About an hour inland from Terrace, as we drive east on Highway 16 along the Bulkley River, the climate shifts dramatically. The cloud cover lifts to reveal wind scoured peaks, fir and cedar trees transition to spruce and pine, and farmland fills the valley floor. In less than three hours, we’ve reached the eastern slope of the Coast Range. Smithers, a mountain town of 6,000 with a pseudo-Swiss Main Street surrounded by Babine Mountains Provincial Park and Hudson Bay Mountain, has the ski-town aesthetic Terrace lacks. A combination of Swiss and Dutch immigrants, First Nations peoples, hippies, loggers, miners and a growing number of ski bums create a diverse community that sustains a ski hill, nine outdoor gear shops, a handful of ethnic restaurants and a progressive local government led by a 36-year-old mayor.
While we ski Smithers’ Hudson Bay Mountain Resort, friendly locals eagerly share why they love it. “We don’t get the big dumps, but we get 4 to 6 [centimeters] on a regular basis,” said one born-and-raised local who taught himself and his kids to ski on these slopes. He raved about the uncrowded terrain. “I almost always have every run to myself.”
Hudson Bay Mountain Resort’s two T-bars and slow triple chair access 300 acres and 1,750 vertical feet. The resort operates four days a week in the early season, five days a week in February and seven days per week in March for a $57 lift ticket. Monday through Wednesday, skiers skin up a trail from town to ski both the resort and skier-thinned sidecountry that extends skier’s left from the top of the resort. Backcountry opportunities extend another 3,000 vertical feet to the summit of Hudson Bay Mountain. The peak’s Kathlyn Flank is a classic tour. But the Hankin-Evelyn Backcountry Recreation Area—30 minutes from Smithers—offers the area’s best and only user-friendly, below-tree line backcountry skiing in the area.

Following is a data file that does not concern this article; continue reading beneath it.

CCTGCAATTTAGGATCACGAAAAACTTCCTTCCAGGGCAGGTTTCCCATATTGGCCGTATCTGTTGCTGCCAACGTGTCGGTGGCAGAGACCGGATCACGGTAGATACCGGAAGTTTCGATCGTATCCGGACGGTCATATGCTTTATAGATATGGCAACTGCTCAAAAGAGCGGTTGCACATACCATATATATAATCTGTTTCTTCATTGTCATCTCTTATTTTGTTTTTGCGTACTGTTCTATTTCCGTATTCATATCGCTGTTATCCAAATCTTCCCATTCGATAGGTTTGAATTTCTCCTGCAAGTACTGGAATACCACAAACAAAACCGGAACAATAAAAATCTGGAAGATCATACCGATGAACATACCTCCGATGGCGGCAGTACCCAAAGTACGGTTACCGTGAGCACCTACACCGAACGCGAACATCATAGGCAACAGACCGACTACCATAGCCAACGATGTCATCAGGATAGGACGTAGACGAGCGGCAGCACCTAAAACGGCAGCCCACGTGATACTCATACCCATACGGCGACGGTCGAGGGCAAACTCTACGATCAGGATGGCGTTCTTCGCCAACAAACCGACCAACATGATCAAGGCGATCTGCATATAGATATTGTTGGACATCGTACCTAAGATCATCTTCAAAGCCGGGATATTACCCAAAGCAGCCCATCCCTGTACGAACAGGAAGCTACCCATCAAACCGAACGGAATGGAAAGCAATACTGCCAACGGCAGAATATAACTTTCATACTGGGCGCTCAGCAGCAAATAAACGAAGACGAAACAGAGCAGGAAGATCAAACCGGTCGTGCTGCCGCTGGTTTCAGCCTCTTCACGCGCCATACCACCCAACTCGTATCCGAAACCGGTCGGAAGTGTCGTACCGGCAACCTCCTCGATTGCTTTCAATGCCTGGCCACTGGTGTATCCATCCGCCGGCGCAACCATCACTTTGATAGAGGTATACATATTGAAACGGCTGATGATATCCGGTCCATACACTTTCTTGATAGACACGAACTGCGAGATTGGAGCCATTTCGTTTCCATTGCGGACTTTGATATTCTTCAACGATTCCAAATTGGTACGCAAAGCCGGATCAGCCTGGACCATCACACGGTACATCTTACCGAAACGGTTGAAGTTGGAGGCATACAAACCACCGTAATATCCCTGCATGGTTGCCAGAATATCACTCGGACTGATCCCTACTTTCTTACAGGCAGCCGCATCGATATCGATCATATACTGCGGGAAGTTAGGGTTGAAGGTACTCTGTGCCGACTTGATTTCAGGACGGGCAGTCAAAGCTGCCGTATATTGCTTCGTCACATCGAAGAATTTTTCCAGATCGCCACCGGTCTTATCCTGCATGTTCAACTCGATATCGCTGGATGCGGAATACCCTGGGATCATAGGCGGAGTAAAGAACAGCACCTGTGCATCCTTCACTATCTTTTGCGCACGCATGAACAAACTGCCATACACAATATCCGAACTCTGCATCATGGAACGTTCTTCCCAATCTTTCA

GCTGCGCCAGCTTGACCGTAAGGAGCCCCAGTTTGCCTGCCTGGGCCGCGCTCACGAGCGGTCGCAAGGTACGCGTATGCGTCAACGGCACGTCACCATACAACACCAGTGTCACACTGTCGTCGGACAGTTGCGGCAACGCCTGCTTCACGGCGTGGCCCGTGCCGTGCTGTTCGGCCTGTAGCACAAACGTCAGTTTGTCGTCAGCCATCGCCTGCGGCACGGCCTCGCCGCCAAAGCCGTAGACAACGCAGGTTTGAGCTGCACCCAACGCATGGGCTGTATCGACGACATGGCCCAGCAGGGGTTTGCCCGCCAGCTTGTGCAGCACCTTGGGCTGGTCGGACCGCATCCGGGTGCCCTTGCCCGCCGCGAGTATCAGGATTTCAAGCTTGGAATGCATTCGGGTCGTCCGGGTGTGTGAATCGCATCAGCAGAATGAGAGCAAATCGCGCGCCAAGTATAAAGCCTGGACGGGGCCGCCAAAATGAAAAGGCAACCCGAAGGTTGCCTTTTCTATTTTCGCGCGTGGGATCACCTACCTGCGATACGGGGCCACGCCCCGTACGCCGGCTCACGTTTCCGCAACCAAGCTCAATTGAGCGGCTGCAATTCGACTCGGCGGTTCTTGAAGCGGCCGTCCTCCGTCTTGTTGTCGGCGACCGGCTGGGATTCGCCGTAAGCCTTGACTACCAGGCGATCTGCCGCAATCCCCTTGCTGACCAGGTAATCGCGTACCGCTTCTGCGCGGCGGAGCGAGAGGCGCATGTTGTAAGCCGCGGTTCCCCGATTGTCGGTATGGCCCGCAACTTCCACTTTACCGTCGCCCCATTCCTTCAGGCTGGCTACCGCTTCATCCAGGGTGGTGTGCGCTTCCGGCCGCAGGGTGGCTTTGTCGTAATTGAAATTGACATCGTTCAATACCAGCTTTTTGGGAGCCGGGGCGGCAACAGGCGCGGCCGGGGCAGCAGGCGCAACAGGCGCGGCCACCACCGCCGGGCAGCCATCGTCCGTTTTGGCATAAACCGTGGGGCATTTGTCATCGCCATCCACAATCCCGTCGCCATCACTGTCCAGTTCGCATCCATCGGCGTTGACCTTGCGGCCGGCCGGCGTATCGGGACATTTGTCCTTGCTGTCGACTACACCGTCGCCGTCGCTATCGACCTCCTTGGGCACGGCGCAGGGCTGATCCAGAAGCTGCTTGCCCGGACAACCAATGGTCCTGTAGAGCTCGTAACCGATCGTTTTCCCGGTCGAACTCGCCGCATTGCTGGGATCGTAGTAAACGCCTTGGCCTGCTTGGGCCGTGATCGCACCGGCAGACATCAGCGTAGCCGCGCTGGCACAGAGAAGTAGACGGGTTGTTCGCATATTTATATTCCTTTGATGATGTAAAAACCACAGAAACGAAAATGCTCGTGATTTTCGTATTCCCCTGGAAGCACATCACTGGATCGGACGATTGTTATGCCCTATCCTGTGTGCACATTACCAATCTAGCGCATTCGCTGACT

Local innkeeper and backcountry skier Brian Hall, 65, dreamt up the idea of a lift-free ski area, found 9,300 nonmotorized acres of public land, gained support from “99.7 percent” of the community, secured provincial and federal grants (to cut ski runs, build a day-use shelter and maintain the access roads), and proceeded to chainsaw the ski area of his dreams. Seven years later, Hankin-Evelyn’s 13 runs, most around 65-feet wide, have been mapped by the Canadian Avalanche Association, and the day-use hut at tree line offers a warm launching pad to five alpine bowls.
Following Hall through Hankin-Evelyn, we skin an hour to the cabin, then duck in from the cold wind to light the wood stove. Inside, Hall tells us if it were snowing, we’d ski Run 8 and Run 8A (here, runs are named for purpose not press releases). But high pressure is on our side, so we bootpack up the ridge and look out at our platter of alpine courses: Chutes 1 to 3, Morning Bowl, Christmas Tree Bowl, Southside Chutes and Main Bowl. There’s no one in sight. We take turns making fresh tracks down the shoulder.
From early November to early May, up to 4,000 skiers tour in the zone. On a busy day, Hall says you might see 25 other skiers. The territory is growing Smithers’ backcountry skiing population, which is exactly what Hall had hoped for. “People can jump in relatively safely and learn more about the sport,” he says. “It’s easy for people in varying skills to ski in an area together, connect, form friendships and share experiences. It’s good for the health of our community.”
I leave the area with an appreciation for the rugged, wild North and a renewed confidence in the ski industry. If operations like Shames, Hudson Bay and Hankin-Evelyn can survive in a remote, sparsely populated corner of the world, there’s sure to be hope for the struggling mom-and-pop resorts of New England, right? Perhaps we need to
import the cooperative spirit of Northern BC.